11.What should I expect for an Acupuncture appointment? For the initial visit, you will be asked to fill out a personal information and health history intake form. Your practitioner will discuss your health condition with you. Besides your complaints, the conversation may also involve your life-style, dietary habits, sleeping patterns, emotional status, and etc. Then, your practitioner will examine you using TCM diagnostic techniques, like pulse taking and tongue readings. Some western physical examination methods may also be used . Acupuncture treatments are usually given following the examination on the same day. Patients will be asked to stay and relax for 40- 60 minutes during the treatment, depending on the patient’s condition.
12. How will I feel after Acupuncture? Patients will usually feel relaxed and calm. Occasionally, you may feel a little tired, drowsy, or light headed for a short period of time. Some patients may experience a slight increase in symptoms before improvements begin. You should have a rest, drink plenty of water, and avoid vigorous exercise after your acupuncture treatments.
13. How many treatments will I need? The length, number, and frequency of treatments will vary from person to person depending on the condition being treated, age, overall health condition, and one’s respond to acupuncture. Generally, acute problems require more frequent treatments, but for a shorter period of time, whereas chronic conditions will need a series of treatments for a longer period.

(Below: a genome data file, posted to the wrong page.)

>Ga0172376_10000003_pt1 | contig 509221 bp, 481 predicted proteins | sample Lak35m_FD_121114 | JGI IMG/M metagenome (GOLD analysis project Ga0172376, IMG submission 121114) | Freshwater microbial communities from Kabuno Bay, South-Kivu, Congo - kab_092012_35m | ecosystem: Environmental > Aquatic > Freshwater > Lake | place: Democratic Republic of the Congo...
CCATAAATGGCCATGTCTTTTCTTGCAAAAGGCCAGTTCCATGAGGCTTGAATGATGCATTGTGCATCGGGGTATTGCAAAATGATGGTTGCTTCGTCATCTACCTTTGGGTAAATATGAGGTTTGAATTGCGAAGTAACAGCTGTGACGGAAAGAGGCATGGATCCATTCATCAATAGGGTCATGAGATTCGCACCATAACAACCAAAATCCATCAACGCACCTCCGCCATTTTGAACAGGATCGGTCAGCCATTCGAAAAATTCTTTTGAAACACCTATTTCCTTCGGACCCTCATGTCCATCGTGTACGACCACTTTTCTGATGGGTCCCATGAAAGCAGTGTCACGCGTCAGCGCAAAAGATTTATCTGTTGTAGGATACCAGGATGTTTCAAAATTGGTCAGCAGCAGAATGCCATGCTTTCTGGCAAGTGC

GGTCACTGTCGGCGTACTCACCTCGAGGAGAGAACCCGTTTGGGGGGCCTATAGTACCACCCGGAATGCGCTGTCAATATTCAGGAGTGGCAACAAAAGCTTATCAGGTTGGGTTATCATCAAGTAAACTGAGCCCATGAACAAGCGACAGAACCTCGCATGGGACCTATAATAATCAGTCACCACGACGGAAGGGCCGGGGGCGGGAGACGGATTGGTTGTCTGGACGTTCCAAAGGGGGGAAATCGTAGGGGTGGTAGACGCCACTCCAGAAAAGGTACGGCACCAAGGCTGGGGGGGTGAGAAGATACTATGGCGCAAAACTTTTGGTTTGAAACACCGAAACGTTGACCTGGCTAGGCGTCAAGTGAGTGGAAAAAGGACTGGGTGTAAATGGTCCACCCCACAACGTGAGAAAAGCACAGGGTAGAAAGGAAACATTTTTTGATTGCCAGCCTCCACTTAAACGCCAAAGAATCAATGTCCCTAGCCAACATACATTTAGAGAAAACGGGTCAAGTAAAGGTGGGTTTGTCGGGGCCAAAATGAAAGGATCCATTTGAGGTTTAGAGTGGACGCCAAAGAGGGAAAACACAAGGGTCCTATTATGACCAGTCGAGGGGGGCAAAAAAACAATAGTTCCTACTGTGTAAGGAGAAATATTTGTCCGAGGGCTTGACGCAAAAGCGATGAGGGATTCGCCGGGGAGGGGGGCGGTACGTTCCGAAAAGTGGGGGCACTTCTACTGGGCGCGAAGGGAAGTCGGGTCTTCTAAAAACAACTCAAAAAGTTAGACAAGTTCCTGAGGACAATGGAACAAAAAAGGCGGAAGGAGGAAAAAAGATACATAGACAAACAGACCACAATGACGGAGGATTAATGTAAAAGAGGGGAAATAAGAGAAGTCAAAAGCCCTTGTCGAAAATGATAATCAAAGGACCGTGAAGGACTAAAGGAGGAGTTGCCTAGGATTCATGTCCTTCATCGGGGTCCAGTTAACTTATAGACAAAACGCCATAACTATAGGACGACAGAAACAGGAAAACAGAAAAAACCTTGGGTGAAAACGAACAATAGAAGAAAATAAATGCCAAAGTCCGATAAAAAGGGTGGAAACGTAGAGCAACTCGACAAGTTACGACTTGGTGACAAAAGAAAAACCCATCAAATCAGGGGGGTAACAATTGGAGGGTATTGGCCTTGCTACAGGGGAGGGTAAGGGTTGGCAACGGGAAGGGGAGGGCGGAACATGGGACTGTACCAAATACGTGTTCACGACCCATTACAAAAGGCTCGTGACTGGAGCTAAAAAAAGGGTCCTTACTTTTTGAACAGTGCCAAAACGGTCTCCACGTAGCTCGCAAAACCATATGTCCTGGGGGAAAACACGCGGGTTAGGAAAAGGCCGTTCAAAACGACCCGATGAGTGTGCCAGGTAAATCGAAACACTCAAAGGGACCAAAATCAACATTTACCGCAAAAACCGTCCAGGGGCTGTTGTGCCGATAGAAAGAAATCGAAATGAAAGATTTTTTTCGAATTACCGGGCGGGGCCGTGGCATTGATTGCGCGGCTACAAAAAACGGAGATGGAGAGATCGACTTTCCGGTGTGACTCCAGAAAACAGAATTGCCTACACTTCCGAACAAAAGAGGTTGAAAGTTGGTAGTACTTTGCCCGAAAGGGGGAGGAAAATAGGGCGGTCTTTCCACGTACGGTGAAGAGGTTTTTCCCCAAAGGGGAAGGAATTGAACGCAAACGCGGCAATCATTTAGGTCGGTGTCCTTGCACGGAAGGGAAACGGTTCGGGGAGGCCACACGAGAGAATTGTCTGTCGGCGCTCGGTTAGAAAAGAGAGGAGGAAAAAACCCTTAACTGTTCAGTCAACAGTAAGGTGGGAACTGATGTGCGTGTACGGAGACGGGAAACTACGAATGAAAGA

14. Can my acupuncturist prescribe Chinese herbs for me? Although Washington State includes the prescription of Chinese herbs in its licensed acupuncturists’ scope of practice, it does not require training in Chinese herbology for someone to be licensed as an acupuncturist. Some acupuncture programs do not require their graduates to complete advanced courses in Chinese herbology. Thus, prospective patients interested in Chinese herbal therapy should inquire whether the practitioner has graduated from a Chinese medicine program that includes instructions in Chinese herbology. Another question to ask your acupuncturist is whether he or she has the knowledge of selecting specific herbs to formulate their own formulas for a patient’s individual conditions. In general, inexperienced herbalists will prescribe manufactured formulas, which are usually in pill form only.
If you are interested in finding out more about your symptoms and what acupuncture and Chinese herbal medicine can do for you, contact us today.